Family involvement most often includes immediate relatives, such as:
- Parents / step-parents
- Spouse / romantic partner
- Extended family members living in the home, or who are regularly present
- Non-parental guardians
Additionally, one of the advantages of the family systems approach is its consideration for a broad definition of the family.
Both women and families will realize through family therapy that it’s normal for one or more members of their family refuses to support them in seeking residential treatment for an addiction or eating disorder. They also gain hope in their ability to improve difficult relationships at their own pace.
Do Families Have to Participate?
As we do with every resident, we meet each member of her family wherever they are in their preparedness to participate in her treatment.
Occasionally, families fear that getting involved in a loved one’s residential treatment might reopen old wounds. They may also worry that therapists at a treatment center may pressure them or their loved one to participate, or force them to share secrets they’re not prepared to deal with at that point in time.
We approach each family member in a respectful, non-judgmental manner, and with the perspective that they have the potential to contribute to the healing of their family.
Some express concern that this therapy is not possible, due to a complete communication breakdown among one or more of the family members. In this case, we deal with whatever support system the woman or girl has in her life, both family or origin and family by choice are important assets to include.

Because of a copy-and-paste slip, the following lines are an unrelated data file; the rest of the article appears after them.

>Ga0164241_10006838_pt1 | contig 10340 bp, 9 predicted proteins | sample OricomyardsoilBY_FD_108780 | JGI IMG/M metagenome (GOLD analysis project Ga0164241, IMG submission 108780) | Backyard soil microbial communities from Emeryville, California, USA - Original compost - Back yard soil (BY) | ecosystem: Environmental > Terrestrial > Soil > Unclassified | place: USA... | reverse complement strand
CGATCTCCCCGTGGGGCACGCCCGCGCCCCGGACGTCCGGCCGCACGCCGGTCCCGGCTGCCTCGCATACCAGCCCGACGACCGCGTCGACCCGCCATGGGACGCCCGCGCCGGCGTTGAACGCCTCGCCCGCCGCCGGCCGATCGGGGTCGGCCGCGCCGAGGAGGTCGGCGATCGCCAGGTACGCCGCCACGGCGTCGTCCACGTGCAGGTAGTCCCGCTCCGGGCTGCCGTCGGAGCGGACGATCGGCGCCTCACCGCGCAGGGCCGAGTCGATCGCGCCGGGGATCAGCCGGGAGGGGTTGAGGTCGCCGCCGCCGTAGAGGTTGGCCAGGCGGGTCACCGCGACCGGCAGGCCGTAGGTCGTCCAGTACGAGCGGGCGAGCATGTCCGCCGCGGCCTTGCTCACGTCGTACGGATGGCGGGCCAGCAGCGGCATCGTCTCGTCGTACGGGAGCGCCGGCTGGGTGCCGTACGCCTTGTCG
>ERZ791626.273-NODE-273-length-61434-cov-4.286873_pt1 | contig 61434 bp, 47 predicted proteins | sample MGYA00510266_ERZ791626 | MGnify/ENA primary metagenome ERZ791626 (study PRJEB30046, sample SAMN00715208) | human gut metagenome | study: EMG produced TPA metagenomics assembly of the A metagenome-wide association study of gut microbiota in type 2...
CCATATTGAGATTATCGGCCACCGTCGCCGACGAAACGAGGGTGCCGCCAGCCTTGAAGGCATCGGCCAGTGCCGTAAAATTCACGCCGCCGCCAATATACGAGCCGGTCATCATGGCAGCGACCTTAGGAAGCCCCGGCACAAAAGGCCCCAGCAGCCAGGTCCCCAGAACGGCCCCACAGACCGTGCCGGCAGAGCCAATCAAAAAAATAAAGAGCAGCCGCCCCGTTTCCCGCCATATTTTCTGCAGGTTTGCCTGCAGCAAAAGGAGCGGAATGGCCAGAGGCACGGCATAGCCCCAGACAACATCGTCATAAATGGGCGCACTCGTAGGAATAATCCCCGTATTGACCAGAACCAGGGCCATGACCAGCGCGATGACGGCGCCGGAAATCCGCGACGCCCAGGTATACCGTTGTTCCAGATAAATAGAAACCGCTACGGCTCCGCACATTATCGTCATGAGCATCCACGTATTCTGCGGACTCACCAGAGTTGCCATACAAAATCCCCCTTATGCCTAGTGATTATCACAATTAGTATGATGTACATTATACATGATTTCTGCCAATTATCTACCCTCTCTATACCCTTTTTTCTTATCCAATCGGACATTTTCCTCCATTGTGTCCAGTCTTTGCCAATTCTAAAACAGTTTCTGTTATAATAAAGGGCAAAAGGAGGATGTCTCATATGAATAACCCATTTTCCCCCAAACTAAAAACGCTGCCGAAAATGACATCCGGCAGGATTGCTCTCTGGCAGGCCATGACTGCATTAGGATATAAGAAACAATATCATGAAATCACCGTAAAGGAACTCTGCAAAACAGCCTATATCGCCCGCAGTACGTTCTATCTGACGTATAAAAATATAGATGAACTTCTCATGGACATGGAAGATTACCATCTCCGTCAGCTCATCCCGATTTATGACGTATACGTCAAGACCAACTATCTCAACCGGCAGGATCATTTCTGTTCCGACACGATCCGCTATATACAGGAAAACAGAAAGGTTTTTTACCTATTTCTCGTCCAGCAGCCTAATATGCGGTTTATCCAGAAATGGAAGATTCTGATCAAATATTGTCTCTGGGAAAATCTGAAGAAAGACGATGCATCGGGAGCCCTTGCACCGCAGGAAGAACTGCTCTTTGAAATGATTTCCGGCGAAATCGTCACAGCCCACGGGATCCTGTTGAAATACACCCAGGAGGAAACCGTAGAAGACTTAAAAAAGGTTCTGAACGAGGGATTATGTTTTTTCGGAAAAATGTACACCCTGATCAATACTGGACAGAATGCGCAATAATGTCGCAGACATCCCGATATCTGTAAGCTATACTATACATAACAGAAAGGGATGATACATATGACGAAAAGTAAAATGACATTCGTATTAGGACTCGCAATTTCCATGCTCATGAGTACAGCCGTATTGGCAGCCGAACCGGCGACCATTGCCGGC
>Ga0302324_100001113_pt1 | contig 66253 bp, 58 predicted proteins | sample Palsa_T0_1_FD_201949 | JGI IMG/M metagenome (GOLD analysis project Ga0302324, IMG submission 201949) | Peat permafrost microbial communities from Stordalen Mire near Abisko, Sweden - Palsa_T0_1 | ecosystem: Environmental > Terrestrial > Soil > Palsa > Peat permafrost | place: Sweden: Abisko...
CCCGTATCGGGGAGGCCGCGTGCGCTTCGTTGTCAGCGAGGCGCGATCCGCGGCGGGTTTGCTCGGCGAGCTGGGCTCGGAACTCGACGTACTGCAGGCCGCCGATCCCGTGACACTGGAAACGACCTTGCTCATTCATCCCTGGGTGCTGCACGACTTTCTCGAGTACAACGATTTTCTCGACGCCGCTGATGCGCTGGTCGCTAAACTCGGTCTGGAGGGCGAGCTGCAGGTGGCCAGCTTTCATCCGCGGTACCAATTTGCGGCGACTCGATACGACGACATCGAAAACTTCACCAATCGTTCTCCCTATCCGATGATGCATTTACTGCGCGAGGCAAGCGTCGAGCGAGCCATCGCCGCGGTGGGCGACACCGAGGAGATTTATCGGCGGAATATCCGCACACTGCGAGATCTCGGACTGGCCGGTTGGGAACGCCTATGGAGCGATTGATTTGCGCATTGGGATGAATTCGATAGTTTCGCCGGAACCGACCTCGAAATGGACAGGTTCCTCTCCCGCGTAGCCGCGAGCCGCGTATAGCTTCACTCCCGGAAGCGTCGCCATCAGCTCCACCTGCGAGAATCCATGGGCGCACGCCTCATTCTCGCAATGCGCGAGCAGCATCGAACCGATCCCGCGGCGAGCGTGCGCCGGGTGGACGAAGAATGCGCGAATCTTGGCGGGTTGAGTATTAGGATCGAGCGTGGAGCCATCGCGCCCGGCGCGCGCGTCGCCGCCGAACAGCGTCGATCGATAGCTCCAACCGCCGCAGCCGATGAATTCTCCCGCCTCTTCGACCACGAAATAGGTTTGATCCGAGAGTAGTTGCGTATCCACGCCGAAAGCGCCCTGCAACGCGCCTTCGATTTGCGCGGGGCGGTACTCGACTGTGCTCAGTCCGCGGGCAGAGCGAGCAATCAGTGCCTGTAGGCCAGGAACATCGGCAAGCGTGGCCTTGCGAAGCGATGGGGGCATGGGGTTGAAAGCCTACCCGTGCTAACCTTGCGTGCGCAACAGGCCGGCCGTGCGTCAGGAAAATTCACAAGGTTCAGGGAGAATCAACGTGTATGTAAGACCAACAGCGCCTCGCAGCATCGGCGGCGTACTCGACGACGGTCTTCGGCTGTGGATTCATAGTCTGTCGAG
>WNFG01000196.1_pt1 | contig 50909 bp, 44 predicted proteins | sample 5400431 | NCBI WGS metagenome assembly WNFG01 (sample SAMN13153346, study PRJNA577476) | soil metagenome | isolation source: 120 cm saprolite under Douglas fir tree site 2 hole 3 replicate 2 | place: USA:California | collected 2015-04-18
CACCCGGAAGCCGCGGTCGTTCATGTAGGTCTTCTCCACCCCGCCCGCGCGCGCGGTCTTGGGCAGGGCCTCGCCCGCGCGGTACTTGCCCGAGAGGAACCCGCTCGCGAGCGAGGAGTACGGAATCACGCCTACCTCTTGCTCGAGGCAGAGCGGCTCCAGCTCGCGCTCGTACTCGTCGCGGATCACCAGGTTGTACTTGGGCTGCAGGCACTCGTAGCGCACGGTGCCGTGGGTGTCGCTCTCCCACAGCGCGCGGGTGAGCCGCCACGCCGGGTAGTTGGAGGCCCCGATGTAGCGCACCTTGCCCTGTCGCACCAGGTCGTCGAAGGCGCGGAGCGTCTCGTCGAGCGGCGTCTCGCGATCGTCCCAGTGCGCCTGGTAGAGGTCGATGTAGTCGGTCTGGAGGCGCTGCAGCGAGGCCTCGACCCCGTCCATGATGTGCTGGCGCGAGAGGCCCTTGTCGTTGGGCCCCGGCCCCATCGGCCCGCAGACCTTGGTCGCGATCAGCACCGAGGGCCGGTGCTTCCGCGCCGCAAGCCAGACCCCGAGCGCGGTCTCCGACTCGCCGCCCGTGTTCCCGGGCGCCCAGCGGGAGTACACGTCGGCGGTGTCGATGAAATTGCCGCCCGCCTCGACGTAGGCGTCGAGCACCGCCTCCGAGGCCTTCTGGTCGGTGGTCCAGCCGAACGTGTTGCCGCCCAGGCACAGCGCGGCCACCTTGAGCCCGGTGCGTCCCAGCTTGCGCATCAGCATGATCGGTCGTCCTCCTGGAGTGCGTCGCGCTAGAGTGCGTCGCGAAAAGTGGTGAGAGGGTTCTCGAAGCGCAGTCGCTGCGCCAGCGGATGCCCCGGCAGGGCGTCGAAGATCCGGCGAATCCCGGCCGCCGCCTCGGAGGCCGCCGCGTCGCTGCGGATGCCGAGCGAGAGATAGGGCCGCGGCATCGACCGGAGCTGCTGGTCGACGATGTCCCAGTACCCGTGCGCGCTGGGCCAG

How is Family Participation Helpful to the Entire Family?
The family program at Timberline Knolls is designed to explore the positive and negative aspects of the family system. For a family affected by anorexia, bulimia, addiction, or trauma, this provides a degree of camaraderie and goodwill in the present and hope for restored relationships in the future.
Examining roles is another key component of family therapy. Each family member is supported in taking an honest look at the role they adopted to deal in the months or years of living in the disease. Our family therapists help family members to identify new, healthy roles that they can practice while the resident is still in treatment.
Dynamics and elements considered in family therapy include:
- Conflict resolution
Family therapists at Timberline Knolls pay special attention to the needs of siblings of our residents. Often when there is an addiction or disorder in the family, other children receive less attention and may feel rejected or abandoned. These children may have very negative feelings toward the family member in residential treatment.